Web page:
AG NEWS
AG NEWS

Stay Up to Date on Spraying Requirements

  • Jan 17, 2017
With increasingly complex technologies, strict application regulations and a multitude of weed resistance issues, it is now more important than ever to ensure you’re maximizing the effectiveness of your herbicide program.
 
There are four key steps to controlling weeds through the use of herbicides. WinField United works with farmers and applicators to get the most out of each step through hands-on demonstrations at local spray clinics. Here are some examples of how attending a spray clinic can help you make the most of the four steps to effective weed control.
 
Contacting the weed. During spray clinics, we discuss what types of nozzles should be used, and go over the pressure and gallons per acre that would be ideal for each application. We also talk about maintaining the correct boom height and increasing canopy penetration by utilizing drift control products. Anything that we can do to increase the amount of herbicide that makes it out of the nozzle and down to the plant will dramatically help improve the herbicide uptake.
 
Absorbing the herbicide. Adjuvants are absolutely critical to increasing penetration into a leaf. From the time the droplet hits the leaf surface until it dries, is all the longer the herbicide has to be absorbed. Adjuvants can enlarge the surface area of the droplet, decrease evaporation and cut through waxy cuticles of the leaf surface, thereby increasing absorption of the herbicide into the plant. However, not all herbicides are receptive to the same adjuvants. During a spray clinic, we focus on which herbicides require which adjuvants to increase their efficacy within the plant.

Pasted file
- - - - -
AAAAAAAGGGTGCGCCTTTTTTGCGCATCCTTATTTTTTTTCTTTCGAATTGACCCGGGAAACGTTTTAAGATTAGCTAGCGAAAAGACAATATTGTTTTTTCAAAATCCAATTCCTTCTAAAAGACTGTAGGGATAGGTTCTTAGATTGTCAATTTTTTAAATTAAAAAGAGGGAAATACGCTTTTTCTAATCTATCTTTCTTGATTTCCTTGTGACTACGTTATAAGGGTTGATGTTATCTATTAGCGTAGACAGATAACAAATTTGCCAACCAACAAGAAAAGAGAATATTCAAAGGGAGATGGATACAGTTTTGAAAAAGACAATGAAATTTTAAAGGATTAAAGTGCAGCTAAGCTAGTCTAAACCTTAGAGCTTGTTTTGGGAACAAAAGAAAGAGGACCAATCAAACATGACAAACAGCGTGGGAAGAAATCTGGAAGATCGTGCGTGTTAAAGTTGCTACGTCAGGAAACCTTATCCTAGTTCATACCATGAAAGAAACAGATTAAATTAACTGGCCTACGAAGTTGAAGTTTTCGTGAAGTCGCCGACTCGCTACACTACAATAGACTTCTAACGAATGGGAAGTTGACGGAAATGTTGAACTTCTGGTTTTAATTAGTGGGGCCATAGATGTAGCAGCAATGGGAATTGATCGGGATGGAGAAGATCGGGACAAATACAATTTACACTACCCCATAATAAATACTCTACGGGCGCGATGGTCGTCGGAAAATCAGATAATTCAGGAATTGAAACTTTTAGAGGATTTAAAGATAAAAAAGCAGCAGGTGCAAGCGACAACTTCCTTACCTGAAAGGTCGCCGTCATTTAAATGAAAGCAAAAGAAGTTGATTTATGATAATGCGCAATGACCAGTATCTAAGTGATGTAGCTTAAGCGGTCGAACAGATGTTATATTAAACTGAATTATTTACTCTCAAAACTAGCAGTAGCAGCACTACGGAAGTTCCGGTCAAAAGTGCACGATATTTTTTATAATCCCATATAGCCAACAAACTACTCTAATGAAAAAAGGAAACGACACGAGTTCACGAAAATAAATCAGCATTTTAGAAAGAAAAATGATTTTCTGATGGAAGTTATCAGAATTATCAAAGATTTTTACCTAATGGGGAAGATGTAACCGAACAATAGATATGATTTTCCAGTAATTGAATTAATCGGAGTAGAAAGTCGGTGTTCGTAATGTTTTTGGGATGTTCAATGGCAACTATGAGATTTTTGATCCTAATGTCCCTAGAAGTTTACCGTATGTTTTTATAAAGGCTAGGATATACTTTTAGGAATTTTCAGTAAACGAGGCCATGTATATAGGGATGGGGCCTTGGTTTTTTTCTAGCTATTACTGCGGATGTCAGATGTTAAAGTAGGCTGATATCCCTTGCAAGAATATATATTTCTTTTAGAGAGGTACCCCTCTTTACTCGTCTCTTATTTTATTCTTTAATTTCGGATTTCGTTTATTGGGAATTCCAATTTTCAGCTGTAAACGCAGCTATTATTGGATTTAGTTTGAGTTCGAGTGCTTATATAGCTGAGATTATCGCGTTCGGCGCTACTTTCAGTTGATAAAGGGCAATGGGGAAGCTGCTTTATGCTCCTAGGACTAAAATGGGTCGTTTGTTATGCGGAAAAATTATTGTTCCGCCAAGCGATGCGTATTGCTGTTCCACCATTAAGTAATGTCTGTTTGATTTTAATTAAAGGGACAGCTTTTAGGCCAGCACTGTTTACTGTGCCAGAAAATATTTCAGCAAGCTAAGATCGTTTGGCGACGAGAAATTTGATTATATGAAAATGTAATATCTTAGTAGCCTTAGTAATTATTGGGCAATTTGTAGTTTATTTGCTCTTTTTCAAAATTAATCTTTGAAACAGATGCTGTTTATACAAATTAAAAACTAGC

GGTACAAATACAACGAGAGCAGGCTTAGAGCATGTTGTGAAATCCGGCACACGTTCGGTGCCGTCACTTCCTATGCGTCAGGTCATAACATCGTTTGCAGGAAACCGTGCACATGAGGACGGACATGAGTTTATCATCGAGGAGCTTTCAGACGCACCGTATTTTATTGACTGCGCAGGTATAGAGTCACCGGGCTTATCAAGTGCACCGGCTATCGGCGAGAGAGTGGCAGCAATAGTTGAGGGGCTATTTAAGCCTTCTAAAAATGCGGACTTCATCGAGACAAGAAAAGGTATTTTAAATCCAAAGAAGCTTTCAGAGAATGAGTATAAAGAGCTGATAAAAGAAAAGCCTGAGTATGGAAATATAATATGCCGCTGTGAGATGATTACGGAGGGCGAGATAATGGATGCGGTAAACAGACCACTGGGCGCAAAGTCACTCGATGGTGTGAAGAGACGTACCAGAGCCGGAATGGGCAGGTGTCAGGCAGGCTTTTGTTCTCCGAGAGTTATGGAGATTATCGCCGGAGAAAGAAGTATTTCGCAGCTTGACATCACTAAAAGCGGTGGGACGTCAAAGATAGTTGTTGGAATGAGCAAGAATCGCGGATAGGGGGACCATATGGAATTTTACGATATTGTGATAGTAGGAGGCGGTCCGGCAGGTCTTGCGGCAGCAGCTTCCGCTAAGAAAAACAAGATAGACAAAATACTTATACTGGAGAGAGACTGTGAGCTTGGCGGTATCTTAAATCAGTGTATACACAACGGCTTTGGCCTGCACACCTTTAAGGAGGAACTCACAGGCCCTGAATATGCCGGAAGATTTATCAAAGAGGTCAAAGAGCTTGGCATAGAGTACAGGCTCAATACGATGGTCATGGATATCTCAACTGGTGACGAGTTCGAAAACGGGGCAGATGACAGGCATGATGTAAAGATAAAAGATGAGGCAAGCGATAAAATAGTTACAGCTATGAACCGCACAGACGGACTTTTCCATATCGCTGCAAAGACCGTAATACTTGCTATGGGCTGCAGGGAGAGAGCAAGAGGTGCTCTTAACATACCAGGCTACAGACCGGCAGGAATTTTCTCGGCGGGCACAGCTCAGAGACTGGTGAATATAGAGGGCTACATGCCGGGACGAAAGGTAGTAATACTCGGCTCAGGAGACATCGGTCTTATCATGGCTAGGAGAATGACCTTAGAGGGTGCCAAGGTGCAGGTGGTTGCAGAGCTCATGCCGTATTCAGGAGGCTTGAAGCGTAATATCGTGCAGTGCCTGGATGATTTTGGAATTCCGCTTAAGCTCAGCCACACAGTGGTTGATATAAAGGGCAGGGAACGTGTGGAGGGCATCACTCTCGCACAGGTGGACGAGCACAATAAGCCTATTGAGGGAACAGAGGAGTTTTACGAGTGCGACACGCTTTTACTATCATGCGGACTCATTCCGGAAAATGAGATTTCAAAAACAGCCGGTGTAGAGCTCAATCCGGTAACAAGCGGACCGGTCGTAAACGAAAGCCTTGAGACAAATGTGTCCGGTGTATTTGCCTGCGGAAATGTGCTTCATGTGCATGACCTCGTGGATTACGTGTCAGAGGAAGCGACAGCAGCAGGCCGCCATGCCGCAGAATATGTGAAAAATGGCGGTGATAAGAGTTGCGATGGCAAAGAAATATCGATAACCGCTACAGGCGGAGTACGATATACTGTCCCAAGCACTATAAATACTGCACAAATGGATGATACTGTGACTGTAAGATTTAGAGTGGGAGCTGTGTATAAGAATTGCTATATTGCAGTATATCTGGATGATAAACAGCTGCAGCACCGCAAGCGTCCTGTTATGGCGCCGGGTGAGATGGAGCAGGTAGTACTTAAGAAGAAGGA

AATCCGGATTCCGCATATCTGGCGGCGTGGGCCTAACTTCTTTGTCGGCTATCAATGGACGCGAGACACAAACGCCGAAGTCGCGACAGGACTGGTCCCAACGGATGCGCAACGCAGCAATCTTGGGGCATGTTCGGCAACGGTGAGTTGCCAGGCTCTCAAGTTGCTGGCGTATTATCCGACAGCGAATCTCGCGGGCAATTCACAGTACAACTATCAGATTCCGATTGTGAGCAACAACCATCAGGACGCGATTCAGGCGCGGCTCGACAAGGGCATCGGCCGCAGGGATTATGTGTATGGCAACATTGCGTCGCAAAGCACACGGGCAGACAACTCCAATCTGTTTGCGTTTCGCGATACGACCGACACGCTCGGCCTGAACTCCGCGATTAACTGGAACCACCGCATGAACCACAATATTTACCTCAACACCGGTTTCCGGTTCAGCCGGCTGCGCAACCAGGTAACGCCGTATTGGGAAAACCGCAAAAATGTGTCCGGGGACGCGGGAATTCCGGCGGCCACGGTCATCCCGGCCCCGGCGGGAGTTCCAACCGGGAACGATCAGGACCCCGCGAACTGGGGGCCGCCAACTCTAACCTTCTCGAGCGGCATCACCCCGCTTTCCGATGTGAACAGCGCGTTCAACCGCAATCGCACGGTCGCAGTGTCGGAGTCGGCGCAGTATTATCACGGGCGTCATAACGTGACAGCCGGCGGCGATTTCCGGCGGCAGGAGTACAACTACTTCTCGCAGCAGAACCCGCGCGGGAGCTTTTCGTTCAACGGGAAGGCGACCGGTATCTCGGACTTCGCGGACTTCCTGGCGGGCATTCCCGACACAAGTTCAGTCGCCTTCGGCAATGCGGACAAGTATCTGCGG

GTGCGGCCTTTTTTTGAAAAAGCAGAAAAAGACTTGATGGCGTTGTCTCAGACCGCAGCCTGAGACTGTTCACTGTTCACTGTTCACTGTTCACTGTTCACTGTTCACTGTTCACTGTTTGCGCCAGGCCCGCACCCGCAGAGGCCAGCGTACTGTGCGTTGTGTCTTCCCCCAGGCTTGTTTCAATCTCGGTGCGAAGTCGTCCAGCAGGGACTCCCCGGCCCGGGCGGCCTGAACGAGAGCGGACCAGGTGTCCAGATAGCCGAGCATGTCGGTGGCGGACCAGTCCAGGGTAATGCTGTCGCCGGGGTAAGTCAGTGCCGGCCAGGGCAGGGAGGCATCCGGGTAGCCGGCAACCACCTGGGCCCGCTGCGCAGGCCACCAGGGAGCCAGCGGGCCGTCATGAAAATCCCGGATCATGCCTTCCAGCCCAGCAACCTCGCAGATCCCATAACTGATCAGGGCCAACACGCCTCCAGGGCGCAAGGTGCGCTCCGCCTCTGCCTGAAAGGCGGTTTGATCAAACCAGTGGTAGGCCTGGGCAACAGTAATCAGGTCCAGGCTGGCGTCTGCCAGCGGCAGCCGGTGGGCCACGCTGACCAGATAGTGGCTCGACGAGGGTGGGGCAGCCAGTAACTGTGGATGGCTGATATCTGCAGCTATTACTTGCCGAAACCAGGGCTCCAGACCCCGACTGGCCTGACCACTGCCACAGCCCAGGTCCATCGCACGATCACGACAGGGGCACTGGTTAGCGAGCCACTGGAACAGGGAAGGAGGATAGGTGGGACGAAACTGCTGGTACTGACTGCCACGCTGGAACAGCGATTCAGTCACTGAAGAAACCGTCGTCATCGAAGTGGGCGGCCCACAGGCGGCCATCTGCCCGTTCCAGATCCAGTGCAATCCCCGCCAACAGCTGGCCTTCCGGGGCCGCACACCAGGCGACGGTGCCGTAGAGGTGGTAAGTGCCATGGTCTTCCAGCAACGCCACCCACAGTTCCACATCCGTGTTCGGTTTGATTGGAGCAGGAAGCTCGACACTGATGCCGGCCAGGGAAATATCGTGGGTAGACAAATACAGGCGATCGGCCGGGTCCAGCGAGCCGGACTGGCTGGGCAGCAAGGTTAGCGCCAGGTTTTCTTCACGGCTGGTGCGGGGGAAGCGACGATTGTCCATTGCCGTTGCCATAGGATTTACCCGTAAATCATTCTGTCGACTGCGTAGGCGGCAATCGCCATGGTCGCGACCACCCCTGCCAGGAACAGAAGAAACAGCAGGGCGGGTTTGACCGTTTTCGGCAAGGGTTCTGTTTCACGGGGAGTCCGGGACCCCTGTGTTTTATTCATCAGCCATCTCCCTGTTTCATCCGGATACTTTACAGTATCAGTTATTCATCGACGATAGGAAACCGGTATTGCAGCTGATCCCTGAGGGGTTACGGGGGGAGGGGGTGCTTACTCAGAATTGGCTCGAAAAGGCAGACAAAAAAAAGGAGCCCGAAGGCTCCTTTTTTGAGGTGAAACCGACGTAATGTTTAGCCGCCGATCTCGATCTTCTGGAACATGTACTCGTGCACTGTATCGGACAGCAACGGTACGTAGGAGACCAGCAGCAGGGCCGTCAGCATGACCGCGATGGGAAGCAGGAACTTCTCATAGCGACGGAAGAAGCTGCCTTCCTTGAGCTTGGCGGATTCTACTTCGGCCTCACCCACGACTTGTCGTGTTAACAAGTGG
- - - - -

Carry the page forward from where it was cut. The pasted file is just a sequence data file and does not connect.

Movement of the herbicide in the plant. Once the herbicide is into the plant, it must move to the site of action. The more herbicide that moves into the plant, the more that will get to the site of action. Because some herbicides do not move much in the plant, we have to focus on increasing coverage with those particular herbicides.
 
Reaching the site of action. In other words, enough herbicide must reach the site of action to provide a lethal dose. All the recommendations during a spray clinic will help you boost the amount of the herbicide within the plant, which will enhance the chances of the herbicide reaching a lethal dose at the site of action.
 
For more information about attending a spray clinic and to find one near you, see your WinField® United retailer.